On April 12, Sky Harper became the second student in Drexel history to win the Harry S. Truman Scholarship. Recipients of this prestigious award have demonstrated an unprecedented commitment to public service throughout their undergraduate education that they plan to continue through their careers. Currently, there are over 3,300 Truman Scholars who work in a range of places from the West Wing to the Armed Forces. In 2023, the Truman Foundation received 705 applications from 275 institutions across the country. 199 of these college juniors were then selected to interview with the Foundation’s Regional Review Panels before the Foundation narrowed down its competitive applicant pool to 62 scholars.
Yet Harper’s unique skills and work ethic made him stand out among the many talented applicants, and not for the first time After earning both the Goldwater Scholarship for STEM students pursuing careers in research and the Udall Scholarship for public service and commitment to issues of Native American nations in 2022, Harper’s addition of the Truman Scholarship completes the coveted triad of scholarships distinguishing a triple-crown scholar, making him the first in Drexel’s history.
A week before the scholars were formally announced, Harper received unofficial word of his selection from John Fry, who had been notified by the Truman Foundation. Recalling the moment he learned of his achievement, Harper explained, “I just sat there because it didn’t feel real to me.”
A few weeks earlier and one day after taking the MCAT, Harper flew out to his home state of Arizona for his finalist interview. In a crammed waiting room, he watched the other candidates nervously pacing back and forth in anticipation of their appearances before the Arizona Attorney General and First District Judge of Arizona, amongst other high-profile public servants. Remaining calm and collected during a nail-biting wait and a high-stakes interview, Harper still ponders one question posed: Why Drexel?
“No one else was asked about their undergraduate institution,” shared Harper, wondering if the interview panel was really asking: “As a motivated and accomplished student, why would you go to a university without the highest prestige?”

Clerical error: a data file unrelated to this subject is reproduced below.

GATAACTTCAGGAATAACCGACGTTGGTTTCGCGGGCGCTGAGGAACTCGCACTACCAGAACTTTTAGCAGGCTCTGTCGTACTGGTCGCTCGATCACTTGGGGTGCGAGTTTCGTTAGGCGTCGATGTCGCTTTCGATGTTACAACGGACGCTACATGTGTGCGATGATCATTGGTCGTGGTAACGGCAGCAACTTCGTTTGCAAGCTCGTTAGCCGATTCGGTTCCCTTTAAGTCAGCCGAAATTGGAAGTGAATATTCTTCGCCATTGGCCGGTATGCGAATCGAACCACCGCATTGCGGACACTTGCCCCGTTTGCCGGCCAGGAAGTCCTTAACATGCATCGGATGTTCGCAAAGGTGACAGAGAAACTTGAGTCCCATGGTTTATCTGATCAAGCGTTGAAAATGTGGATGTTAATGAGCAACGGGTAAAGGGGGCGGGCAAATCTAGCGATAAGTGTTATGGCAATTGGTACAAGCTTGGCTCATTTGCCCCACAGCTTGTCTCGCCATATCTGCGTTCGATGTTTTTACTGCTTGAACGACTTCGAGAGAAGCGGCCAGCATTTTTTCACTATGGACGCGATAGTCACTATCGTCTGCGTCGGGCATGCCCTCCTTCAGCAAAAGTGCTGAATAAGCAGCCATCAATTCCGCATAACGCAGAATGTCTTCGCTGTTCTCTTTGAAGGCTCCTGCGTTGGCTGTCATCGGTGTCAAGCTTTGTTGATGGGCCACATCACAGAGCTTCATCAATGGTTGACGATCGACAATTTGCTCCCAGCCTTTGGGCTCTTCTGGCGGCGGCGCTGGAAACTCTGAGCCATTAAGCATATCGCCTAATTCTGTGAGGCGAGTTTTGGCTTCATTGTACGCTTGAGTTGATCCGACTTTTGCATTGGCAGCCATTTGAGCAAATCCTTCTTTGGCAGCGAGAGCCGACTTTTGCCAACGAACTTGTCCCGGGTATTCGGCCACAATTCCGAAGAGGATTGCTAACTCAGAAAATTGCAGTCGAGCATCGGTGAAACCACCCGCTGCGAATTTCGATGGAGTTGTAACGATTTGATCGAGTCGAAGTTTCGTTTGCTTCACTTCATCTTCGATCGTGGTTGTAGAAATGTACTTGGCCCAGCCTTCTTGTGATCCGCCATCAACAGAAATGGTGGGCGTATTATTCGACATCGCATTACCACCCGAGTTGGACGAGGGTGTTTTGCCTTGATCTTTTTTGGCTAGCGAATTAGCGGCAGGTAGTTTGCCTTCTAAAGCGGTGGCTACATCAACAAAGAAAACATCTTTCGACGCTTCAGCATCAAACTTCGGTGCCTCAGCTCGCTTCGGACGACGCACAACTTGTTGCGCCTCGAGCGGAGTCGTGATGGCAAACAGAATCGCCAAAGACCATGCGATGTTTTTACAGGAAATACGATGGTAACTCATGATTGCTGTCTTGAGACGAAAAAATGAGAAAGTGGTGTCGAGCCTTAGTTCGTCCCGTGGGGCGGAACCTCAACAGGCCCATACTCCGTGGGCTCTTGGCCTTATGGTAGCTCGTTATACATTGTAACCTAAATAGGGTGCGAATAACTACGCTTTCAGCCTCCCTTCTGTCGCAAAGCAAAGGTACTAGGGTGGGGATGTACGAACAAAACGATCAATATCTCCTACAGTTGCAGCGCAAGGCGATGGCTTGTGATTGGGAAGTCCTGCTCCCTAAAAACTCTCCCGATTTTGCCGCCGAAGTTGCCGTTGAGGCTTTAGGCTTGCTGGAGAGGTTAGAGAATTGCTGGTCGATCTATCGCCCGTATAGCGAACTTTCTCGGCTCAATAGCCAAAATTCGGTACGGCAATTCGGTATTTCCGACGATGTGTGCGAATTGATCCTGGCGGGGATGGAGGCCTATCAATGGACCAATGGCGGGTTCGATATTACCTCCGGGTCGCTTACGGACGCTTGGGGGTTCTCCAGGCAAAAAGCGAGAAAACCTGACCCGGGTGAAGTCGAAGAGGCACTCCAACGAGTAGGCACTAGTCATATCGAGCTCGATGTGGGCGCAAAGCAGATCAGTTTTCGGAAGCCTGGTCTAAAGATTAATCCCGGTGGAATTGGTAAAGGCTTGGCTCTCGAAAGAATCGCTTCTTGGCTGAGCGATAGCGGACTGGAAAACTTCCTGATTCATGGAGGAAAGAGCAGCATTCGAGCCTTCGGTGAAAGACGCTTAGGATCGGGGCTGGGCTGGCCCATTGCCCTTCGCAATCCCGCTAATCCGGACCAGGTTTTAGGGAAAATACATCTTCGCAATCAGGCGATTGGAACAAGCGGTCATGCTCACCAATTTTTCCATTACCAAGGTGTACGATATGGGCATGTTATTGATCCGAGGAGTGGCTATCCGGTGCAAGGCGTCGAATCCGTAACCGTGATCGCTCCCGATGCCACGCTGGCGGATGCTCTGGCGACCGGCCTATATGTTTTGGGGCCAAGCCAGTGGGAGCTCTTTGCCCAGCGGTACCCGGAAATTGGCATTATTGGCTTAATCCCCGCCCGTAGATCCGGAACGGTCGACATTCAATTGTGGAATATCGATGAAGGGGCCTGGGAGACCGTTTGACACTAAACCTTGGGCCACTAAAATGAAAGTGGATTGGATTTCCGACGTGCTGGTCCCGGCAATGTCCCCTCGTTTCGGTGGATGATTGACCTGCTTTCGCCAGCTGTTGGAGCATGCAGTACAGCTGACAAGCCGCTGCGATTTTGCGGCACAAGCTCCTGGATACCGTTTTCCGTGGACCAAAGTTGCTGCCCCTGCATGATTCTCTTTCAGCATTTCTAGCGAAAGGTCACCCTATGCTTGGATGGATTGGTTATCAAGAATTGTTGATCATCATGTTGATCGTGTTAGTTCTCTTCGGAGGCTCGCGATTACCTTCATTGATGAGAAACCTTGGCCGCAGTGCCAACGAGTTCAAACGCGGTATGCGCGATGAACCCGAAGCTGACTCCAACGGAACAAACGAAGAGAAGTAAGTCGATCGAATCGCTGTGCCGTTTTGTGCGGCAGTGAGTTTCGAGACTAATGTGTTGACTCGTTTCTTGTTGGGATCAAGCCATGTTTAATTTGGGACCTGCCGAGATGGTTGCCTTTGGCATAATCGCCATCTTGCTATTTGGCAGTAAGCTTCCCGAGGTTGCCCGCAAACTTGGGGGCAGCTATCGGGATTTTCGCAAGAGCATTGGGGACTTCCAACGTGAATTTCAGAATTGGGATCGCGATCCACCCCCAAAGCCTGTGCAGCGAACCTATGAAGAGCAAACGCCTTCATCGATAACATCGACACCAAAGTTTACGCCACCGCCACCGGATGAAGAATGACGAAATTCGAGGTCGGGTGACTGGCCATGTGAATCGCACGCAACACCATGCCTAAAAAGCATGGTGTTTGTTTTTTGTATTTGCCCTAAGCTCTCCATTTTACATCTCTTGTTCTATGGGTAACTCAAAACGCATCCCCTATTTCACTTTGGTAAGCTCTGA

Despite the numerous offers Harper received in the college application process, he defends his decision of choosing the school that chose him. During his junior year of high school, Harper received a full-tuition scholarship from Drexel for his work in the sciences.
“Drexel supported me before any other school. I don’t understand why I wouldn’t be thankful for that and take their offer,” he explained.
It is clear that Harper’s dedication fostered by a Drexel education served him well. At the end of the interview process, Harper recalls the judge who exited with a “Goodbye, Sky,” after uttering a plethora of nameless farewells. “That was my little sliver of hope I was holding onto,” he said afterwards.
As a Truman Scholar, Harper has the opportunity to participate in the Truman Summer Institute, where he hopes to intertwine his specialty in STEM with new experience in public policy and civil service by working in the Department of the Interior.
Looking further ahead, Harper intends to enroll in an MD/PhD program and then work for the National Institute of Health to gain experience in community-based research. In the long term, he aspires to return to his community in Arizona to establish research centers that Native American tribes often lack.
Ambitious and industrious like the school he hails from, Sky Harper plans to continue proudly representing Drexel.